Dave and Tim breathe out of oxygen tanks while boarding up their house, convinced at any minute the world will come to an end. Their friend Max comes over and is saddened to see that they’re actually lost in a world of drug addiction that is spiralling out of control. But Tim is still certain that Max is just another ‘denier’.
6 questions with Breathe director, Sam Rogers at the half-way mark.
Tuesday, August 8th, 2017
1Hi Sam! Thanks for being a part of our festival. First, what was the initial seed that inspired you to make Breathe? An image came to my mind of two dudes sitting on a couch with gas masks on and a lot of light streaming through the window behind them, just sitting there doing nothing but breathing. I couldn't get the scene out of my head so that's when I knew that I had to make the film. We shot the scene but it didn't make the final cut although you can see an image of it below.
2This film takes not one, but two unexpected turns. When writing this script, did you always know it was going to twist and turn or did you discover that during the writing process? I knew one of the twists for sure, the other one was discovered. The second turn also came from the want to write more twists and turns into my films. This time I wanted to break out of what I had been doing which was mostly small moment kind of shorts.
3It's easy to see a metaphor for how dangerous sitting around and watching TV all day can be. Is the news in Australia in the business of scaring everyone to thinking the end of the world is coming? Not that it's coming to an end but there's definitely an element of fear to keep you watching. Either that or it's just total trash - a cat got caught up a tree type stuff.
4Can you share a war story from the shoot? Making self-financed, completely independent short you are always in a war just to get the film made. We were losing light on the final day of shooting and only had a very small window to get the final scene shot. We were shooting from the back of a car of the main character walking down the street and then the car would drive off. It was all very complicated and stressful, desperately trying to get these shots at the end of the day when the light was dying knowing that it would have been difficult and costly to re-shoot. We got the shots in the end but they also didn't make the final cut!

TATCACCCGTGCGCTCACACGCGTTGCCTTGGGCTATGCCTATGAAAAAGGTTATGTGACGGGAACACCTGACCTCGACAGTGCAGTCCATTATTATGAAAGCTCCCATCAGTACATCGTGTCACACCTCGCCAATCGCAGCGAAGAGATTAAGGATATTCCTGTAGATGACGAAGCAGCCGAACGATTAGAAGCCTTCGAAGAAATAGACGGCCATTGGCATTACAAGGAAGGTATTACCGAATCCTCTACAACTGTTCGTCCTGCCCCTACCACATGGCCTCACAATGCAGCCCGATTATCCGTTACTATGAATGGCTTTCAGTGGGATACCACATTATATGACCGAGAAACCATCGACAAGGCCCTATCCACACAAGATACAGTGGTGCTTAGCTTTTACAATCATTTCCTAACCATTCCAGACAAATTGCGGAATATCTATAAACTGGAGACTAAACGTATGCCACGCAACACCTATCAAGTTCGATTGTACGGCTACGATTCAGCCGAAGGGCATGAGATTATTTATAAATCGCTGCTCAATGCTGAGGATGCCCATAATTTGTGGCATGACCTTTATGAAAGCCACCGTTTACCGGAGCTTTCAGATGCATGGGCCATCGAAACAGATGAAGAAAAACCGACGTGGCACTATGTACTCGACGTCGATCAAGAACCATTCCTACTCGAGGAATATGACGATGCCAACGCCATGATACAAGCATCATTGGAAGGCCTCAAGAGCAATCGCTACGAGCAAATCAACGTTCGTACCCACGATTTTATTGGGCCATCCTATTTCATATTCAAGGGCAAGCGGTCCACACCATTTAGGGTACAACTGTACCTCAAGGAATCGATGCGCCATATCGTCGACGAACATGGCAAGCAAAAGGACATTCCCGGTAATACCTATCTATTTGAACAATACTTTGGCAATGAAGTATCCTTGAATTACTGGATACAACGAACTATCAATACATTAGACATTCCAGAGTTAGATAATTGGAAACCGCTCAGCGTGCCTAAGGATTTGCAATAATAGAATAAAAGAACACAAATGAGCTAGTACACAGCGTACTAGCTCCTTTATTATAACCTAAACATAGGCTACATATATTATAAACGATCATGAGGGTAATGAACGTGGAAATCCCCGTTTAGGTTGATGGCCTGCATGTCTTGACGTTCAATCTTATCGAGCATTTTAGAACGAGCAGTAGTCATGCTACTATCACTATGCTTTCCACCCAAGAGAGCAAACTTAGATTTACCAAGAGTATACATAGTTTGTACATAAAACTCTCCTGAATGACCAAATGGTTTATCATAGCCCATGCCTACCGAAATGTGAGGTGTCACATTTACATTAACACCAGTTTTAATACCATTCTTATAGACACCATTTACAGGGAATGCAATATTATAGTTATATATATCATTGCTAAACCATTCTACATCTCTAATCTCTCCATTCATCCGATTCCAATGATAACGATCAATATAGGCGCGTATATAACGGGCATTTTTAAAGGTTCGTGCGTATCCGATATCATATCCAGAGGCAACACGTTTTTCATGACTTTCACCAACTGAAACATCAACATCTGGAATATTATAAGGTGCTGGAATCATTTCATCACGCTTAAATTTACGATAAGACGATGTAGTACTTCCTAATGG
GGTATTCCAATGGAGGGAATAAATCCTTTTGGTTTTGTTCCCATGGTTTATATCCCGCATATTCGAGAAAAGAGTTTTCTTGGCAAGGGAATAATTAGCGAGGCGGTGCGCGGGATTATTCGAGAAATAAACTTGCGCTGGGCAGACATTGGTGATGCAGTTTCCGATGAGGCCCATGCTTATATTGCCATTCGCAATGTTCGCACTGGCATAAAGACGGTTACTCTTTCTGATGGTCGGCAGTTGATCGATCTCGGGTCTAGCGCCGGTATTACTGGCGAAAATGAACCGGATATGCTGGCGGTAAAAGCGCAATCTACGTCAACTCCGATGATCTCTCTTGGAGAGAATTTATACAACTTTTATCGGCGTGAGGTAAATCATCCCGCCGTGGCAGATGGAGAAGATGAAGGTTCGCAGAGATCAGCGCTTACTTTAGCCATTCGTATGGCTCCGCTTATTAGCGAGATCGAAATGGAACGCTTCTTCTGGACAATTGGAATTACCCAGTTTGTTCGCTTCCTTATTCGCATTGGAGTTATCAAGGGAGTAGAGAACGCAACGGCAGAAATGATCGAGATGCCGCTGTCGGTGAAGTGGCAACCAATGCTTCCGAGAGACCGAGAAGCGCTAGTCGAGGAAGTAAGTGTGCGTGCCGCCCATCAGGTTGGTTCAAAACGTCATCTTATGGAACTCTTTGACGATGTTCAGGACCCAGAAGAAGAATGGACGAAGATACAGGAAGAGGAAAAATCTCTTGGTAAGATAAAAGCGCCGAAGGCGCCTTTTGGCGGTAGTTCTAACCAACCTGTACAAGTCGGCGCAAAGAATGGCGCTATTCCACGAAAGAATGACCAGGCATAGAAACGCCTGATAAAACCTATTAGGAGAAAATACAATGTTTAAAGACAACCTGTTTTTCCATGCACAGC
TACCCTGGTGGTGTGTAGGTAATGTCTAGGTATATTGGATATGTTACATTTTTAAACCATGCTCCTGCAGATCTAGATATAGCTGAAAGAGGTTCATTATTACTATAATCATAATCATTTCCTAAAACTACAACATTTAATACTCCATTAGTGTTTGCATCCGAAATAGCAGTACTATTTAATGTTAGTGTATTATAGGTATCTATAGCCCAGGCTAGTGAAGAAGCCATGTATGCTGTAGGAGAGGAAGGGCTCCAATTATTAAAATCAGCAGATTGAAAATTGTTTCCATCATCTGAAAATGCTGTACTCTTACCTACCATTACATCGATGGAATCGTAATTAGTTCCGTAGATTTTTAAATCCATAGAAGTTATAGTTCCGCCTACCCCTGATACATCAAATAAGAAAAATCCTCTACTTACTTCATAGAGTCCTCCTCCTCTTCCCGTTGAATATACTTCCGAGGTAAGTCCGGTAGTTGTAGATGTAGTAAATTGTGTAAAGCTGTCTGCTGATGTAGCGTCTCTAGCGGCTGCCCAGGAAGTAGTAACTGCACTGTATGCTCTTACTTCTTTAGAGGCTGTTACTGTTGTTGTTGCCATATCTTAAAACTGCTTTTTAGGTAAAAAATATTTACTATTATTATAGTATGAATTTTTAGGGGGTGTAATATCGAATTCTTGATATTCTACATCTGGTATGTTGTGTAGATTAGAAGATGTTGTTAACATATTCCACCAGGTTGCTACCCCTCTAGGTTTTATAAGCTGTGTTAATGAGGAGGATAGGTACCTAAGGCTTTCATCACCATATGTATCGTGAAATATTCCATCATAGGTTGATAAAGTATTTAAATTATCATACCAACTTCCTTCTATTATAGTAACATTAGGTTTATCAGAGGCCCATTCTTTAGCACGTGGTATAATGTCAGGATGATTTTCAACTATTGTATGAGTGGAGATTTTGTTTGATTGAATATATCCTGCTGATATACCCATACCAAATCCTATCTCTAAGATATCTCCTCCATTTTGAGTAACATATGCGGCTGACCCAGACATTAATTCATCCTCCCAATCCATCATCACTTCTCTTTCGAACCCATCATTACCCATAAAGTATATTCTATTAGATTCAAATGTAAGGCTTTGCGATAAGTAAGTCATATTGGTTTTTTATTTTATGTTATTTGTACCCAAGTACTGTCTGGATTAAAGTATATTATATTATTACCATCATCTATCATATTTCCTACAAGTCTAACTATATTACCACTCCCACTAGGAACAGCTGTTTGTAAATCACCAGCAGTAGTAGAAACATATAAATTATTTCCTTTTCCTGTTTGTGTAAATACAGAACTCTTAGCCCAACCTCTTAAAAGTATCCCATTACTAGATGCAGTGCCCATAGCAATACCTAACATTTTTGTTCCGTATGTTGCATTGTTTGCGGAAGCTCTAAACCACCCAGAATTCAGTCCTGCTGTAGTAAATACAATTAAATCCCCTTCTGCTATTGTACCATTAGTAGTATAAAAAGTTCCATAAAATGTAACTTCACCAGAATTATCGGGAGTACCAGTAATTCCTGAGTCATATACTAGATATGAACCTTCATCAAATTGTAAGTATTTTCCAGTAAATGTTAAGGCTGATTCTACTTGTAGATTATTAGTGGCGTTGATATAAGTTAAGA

5There's something really scary about the idea of no one being able to breathe. Where did that thought come from and why did you decide to build a story around breathing instead of some other doomsday scenario? It came from the initial seed of the gas masks image I had. I was living with two stoners at the time and subconsciously I think it came from watching them smoking. It's visually interesting and intriguing to have characters, especially young and seemingly healthy, wearing these masks and trailing a gas bottle around. I was thinking about having them wear gas masks but it would have been hard to see their faces.
I'm also interested in meditation and breathing takes a big part of this. Breathing is also essential for survival. Another reason was that I wanted to make a short that basically only had one location - my house. My grad film previously had a tonne of locations and I wanted to make something that was a lot easier to shoot.
6What's next? A few months ago I completed a short called Nangs which is about two female lovers who love to party and rob people's houses. My other short which is currently getting scored and sound designed is about a young woman's desire for a man on tinder that takes a dark turn.
I'm currently based in Berlin and am writing a short about an alien that comes to Berlin. Very much inspired by the film Under The Skin!
About the Interviewer: Ben Hicks
Ben Hicks is a writer/director and co-founder of Fandependent Films. Ben is currently working on making Fandependent Films awesome and is finishing up his first feature film entitled Kids Go Free to Fun Fun Time which was selected for the 2017 IFP Narrative Lab.
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